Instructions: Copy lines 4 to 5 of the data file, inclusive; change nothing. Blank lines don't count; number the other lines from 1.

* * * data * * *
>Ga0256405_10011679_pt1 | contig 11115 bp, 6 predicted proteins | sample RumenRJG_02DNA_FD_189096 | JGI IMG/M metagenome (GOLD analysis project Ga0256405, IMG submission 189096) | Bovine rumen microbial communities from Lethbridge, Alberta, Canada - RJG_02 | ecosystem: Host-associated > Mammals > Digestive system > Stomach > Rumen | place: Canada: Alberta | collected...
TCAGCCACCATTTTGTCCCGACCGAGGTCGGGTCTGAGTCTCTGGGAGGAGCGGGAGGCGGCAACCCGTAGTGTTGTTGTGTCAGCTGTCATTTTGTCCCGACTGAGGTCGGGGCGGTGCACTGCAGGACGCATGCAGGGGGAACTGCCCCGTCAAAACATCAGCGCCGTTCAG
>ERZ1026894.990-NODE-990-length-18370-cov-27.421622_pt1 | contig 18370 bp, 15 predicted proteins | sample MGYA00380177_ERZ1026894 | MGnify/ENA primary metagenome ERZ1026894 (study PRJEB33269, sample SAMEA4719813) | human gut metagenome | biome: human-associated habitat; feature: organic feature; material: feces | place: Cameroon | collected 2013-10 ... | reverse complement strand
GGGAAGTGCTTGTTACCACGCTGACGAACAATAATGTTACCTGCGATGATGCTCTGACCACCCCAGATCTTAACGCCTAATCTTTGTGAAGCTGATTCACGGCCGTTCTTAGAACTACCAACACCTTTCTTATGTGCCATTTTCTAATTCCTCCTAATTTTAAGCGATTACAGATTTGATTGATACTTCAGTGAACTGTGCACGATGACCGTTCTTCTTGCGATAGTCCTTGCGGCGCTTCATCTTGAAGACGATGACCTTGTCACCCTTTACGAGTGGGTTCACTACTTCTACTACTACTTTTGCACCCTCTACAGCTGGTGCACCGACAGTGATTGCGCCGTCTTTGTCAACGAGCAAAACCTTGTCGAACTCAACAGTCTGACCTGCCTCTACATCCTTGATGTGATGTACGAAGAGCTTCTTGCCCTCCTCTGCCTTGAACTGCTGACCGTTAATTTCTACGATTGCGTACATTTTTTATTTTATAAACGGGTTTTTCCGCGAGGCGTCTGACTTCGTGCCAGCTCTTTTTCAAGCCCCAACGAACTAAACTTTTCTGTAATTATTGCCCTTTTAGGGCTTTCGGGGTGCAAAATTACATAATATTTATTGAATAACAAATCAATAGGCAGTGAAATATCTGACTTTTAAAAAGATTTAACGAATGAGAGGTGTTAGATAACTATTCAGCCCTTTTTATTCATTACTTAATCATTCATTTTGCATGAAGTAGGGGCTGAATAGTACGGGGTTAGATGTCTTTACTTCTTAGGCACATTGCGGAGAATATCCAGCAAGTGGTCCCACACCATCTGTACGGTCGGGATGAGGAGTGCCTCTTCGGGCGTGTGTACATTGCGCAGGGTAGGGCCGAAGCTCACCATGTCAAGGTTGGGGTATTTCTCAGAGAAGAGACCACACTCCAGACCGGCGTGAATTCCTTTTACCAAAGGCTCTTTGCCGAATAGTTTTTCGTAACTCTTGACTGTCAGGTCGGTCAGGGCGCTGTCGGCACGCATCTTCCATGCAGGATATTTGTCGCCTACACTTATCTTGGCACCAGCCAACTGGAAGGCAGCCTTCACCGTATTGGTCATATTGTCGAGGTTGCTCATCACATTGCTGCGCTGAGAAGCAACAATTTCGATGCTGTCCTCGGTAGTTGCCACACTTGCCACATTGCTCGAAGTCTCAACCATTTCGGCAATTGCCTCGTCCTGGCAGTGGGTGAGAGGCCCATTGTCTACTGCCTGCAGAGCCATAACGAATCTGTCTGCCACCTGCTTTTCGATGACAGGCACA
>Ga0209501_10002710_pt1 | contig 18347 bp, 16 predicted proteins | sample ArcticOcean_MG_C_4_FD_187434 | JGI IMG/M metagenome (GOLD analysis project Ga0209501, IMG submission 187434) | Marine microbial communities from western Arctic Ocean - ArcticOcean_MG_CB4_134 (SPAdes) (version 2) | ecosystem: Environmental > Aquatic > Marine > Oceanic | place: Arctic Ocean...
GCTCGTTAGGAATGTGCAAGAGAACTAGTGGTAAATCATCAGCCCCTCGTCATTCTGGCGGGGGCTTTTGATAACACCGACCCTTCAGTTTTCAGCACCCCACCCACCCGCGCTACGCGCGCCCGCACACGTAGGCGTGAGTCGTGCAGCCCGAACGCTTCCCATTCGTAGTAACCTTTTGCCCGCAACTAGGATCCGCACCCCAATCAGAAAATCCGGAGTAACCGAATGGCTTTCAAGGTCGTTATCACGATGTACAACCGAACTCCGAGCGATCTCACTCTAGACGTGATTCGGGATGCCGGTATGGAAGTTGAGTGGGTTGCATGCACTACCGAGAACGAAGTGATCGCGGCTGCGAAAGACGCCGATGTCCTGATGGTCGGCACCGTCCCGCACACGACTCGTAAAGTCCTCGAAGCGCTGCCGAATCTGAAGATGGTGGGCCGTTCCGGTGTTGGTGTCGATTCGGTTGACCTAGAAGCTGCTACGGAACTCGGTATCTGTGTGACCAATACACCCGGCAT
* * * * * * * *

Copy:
GGGAAGTGCTTGTTACCACGCTGACGAACAATAATGTTACCTGCGATGATGCTCTGACCACCCCAGATCTTAACGCCTAATCTTTGTGAAGCTGATTCACGGCCGTTCTTAGAACTACCAACACCTTTCTTATGTGCCATTTTCTAATTCCTCCTAATTTTAAGCGATTACAGATTTGATTGATACTTCAGTGAACTGTGCACGATGACCGTTCTTCTTGCGATAGTCCTTGCGGCGCTTCATCTTGAAGACGATGACCTTGTCACCCTTTACGAGTGGGTTCACTACTTCTACTACTACTTTTGCACCCTCTACAGCTGGTGCACCGACAGTGATTGCGCCGTCTTTGTCAACGAGCAAAACCTTGTCGAACTCAACAGTCTGACCTGCCTCTACATCCTTGATGTGATGTACGAAGAGCTTCTTGCCCTCCTCTGCCTTGAACTGCTGACCGTTAATTTCTACGATTGCGTACATTTTTTATTTTATAAACGGGTTTTTCCGCGAGGCGTCTGACTTCGTGCCAGCTCTTTTTCAAGCCCCAACGAACTAAACTTTTCTGTAATTATTGCCCTTTTAGGGCTTTCGGGGTGCAAAATTACATAATATTTATTGAATAACAAATCAATAGGCAGTGAAATATCTGACTTTTAAAAAGATTTAACGAATGAGAGGTGTTAGATAACTATTCAGCCCTTTTTATTCATTACTTAATCATTCATTTTGCATGAAGTAGGGGCTGAATAGTACGGGGTTAGATGTCTTTACTTCTTAGGCACATTGCGGAGAATATCCAGCAAGTGGTCCCACACCATCTGTACGGTCGGGATGAGGAGTGCCTCTTCGGGCGTGTGTACATTGCGCAGGGTAGGGCCGAAGCTCACCATGTCAAGGTTGGGGTATTTCTCAGAGAAGAGACCACACTCCAGACCGGCGTGAATTCCTTTTACCAAAGGCTCTTTGCCGAATAGTTTTTCGTAACTCTTGACTGTCAGGTCGGTCAGGGCGCTGTCGGCACGCATCTTCCATGCAGGATATTTGTCGCCTACACTTATCTTGGCACCAGCCAACTGGAAGGCAGCCTTCACCGTATTGGTCATATTGTCGAGGTTGCTCATCACATTGCTGCGCTGAGAAGCAACAATTTCGATGCTGTCCTCGGTAGTTGCCACACTTGCCACATTGCTCGAAGTCTCAACCATTTCGGCAATTGCCTCGTCCTGGCAGTGGGTGAGAGGCCCATTGTCTACTGCCTGCAGAGCCATAACGAATCTGTCTGCCACCTGCTTTTCGATGACAGGCACA
>Ga0209501_10002710_pt1 | contig 18347 bp, 16 predicted proteins | sample ArcticOcean_MG_C_4_FD_187434 | JGI IMG/M metagenome (GOLD analysis project Ga0209501, IMG submission 187434) | Marine microbial communities from western Arctic Ocean - ArcticOcean_MG_CB4_134 (SPAdes) (version 2) | ecosystem: Environmental > Aquatic > Marine > Oceanic | place: Arctic Ocean...